Thailand unveils ‘anti-fake news’ center to police the internet

Thailand unveils ‘anti-fake news’ center to police the internet
By Patpicha Tanakasempipat

BANGKOK (Reuters) – Thailand unveiled an “anti-fake news” center on Friday, the Southeast Asian country’s latest effort to exert government control over a sweeping range of online content.

The move came as Thailand is counting on the digital economy to drive growth amid domestic political tensions, following a March election that installed its junta leader since 2014 as a civilian prime minister.

Thailand has recently pressed more cybercrime charges for what it says is misinformation affecting national security. Such content is mostly opinion critical of the government, the military or the royal family.

Minister of Digital Economy and Society Puttipong Punnakanta broadly defined “fake news” as any viral online content that misleads people or damages the country’s image. He made no distinction between non-malicious false information and deliberate disinformation.

“The center is not intended to be a tool to support the government or any individual,” Puttipong said on Friday before giving reporters a tour.

The center is set up like a war room, with monitors in the middle of the room showing charts tracking the latest “fake news” and trending Twitter hashtags.

It is staffed by around 30 officers at a time, who will review online content – gathered through “social listening” tools – on a sweeping range of topics from natural disasters, the economy, health products and illicit goods.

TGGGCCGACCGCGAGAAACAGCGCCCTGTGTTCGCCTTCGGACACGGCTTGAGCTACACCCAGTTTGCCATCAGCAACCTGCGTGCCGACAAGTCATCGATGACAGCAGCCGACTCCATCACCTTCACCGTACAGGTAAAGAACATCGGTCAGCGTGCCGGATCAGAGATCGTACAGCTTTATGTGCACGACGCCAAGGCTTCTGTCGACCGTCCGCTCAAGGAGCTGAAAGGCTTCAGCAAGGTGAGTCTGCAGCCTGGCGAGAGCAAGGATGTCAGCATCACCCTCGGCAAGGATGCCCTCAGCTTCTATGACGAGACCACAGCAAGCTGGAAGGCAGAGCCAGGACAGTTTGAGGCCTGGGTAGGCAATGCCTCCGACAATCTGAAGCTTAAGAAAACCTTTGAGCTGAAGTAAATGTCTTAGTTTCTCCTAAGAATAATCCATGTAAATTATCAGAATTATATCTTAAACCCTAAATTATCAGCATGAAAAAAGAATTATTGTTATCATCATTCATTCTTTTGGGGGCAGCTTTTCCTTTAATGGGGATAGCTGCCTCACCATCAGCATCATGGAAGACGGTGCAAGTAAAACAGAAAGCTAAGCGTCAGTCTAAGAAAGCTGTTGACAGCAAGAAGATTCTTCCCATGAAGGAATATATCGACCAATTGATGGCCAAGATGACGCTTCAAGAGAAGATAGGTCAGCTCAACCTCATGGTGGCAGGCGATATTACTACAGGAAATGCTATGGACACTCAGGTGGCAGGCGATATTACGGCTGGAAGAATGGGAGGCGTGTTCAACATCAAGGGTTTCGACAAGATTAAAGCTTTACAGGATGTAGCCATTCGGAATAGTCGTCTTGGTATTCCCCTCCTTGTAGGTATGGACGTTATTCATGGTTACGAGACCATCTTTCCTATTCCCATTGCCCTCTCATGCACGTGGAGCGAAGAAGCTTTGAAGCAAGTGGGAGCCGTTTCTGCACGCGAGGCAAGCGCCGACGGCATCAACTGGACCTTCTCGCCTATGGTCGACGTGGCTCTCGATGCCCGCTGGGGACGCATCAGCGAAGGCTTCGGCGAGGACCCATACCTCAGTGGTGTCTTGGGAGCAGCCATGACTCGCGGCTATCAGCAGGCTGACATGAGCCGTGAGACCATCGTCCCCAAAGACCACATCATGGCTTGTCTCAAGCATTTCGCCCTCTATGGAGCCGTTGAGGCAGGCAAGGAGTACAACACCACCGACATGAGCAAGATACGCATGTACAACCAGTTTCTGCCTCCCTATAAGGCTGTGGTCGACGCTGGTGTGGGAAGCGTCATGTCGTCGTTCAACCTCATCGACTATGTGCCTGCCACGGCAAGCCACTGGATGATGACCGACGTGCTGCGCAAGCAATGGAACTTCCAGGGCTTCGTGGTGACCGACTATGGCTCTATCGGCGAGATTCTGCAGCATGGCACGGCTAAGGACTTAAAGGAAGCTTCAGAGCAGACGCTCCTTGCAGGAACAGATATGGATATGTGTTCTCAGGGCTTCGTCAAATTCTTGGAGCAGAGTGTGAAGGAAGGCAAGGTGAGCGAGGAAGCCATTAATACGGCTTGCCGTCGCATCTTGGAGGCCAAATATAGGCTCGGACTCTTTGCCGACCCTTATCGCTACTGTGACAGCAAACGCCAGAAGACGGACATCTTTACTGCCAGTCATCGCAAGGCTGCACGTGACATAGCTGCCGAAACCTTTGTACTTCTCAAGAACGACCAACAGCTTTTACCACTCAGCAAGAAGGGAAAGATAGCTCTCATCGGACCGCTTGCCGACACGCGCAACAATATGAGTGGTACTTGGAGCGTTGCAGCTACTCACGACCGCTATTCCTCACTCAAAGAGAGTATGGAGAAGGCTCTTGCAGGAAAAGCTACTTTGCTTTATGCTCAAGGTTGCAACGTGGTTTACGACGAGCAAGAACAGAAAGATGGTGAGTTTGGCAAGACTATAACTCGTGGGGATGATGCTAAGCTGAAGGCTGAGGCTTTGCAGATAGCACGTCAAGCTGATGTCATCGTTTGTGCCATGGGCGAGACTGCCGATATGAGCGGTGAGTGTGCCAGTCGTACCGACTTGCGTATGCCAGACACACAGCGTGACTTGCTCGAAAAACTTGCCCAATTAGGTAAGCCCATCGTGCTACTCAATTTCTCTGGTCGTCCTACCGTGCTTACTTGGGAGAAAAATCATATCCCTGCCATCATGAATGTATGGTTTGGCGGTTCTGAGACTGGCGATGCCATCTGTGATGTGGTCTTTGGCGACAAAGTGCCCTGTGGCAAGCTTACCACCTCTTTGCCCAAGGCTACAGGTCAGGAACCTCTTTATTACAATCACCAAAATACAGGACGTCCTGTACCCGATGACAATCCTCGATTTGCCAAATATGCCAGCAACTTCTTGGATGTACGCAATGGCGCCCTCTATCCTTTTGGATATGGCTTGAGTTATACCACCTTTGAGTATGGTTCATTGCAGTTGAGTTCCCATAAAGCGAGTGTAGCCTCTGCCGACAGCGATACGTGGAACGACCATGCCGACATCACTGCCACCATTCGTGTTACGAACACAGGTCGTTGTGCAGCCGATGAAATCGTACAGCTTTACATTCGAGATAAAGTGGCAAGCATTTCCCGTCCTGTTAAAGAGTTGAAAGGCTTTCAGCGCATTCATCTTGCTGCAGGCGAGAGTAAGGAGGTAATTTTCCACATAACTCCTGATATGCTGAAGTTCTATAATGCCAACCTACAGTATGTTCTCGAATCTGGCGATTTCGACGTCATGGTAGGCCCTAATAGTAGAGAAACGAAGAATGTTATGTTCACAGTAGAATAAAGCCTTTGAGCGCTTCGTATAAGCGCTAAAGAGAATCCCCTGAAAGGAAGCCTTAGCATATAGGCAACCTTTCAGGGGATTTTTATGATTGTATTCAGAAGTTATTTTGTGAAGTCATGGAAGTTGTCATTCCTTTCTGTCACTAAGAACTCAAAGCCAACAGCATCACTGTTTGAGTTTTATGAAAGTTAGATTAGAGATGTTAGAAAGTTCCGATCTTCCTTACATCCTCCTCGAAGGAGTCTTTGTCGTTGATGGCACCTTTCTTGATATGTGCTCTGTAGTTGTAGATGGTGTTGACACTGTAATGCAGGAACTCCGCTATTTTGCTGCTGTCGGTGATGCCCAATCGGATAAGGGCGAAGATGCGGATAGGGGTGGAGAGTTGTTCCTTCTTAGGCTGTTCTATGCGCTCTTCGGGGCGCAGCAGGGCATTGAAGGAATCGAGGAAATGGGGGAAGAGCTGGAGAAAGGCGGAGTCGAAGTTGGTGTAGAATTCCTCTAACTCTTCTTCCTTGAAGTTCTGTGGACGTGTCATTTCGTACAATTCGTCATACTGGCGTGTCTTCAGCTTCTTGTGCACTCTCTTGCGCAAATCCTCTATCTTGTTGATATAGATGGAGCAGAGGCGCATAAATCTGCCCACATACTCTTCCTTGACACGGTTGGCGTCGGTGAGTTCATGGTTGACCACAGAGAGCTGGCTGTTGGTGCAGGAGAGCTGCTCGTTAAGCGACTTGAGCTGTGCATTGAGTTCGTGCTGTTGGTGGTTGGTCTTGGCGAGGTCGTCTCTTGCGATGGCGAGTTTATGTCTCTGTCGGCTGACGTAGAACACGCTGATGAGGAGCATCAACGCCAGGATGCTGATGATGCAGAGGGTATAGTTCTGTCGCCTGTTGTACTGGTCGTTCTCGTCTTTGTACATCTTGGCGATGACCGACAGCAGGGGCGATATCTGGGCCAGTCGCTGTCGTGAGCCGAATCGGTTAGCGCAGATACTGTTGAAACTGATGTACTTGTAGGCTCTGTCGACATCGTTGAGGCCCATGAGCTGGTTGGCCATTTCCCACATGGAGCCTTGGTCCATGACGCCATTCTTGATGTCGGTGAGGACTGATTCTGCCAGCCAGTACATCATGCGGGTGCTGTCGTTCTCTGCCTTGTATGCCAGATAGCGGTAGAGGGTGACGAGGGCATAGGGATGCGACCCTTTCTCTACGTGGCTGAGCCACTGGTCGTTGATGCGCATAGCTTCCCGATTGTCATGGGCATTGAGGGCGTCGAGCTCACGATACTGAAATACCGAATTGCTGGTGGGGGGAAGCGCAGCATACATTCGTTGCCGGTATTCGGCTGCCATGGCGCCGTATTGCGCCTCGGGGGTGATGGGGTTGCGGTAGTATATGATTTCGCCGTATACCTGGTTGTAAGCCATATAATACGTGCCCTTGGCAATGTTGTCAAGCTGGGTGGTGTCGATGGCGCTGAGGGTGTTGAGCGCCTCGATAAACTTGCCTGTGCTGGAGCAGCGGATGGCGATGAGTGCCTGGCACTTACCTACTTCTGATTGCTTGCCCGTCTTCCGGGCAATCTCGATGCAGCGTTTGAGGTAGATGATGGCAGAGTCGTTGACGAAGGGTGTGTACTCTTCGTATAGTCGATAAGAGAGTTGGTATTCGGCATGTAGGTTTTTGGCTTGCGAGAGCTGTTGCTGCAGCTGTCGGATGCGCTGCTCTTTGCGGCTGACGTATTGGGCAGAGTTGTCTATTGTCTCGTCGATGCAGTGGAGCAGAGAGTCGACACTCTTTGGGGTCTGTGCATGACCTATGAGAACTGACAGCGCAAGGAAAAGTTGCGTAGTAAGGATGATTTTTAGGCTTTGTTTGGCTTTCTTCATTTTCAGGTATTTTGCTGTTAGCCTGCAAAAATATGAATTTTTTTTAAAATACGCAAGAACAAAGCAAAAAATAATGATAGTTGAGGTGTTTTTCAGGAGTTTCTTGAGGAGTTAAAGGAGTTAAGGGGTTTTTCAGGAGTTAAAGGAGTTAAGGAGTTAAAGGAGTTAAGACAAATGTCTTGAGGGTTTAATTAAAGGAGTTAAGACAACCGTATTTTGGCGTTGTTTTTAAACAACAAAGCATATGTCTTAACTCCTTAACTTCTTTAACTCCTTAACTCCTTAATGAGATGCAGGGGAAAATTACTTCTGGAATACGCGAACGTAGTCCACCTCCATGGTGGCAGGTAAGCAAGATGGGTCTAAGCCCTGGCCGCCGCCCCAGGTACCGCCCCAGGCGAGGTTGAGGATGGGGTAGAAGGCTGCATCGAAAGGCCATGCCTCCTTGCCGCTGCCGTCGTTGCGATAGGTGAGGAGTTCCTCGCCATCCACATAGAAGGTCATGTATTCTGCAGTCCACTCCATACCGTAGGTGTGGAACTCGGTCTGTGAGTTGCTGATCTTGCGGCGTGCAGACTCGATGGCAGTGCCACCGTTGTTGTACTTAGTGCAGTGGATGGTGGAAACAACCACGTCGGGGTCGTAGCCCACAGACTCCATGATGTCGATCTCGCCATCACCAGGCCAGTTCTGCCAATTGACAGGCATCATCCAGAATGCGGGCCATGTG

The officers will also target news about government policies and content that broadly affects “peace and order, good morals, and national security,” according to Puttipong.

If they suspect something is false, they will flag it to relevant authorities to issue corrections through the center’s social media platforms and website and through the press.

Rights groups and media freedom advocates were concerned the government could use the center as a tool for censorship and propaganda.

“In the Thai context, the term ‘fake news’ is being weaponized to censor dissidents and restrict our online freedom,” said Emilie Pradichit, director of the Thailand-based Manushya Foundation, which advocates for online rights.

Pradichit said the move could be used to codify censorship, adding the center would allow the government to be the “sole arbiter of truth”.

Transparency reports from internet companies such as Facebook and Google show Thai government requests to take down content or turn over information have ramped up since the military seized power in 2014.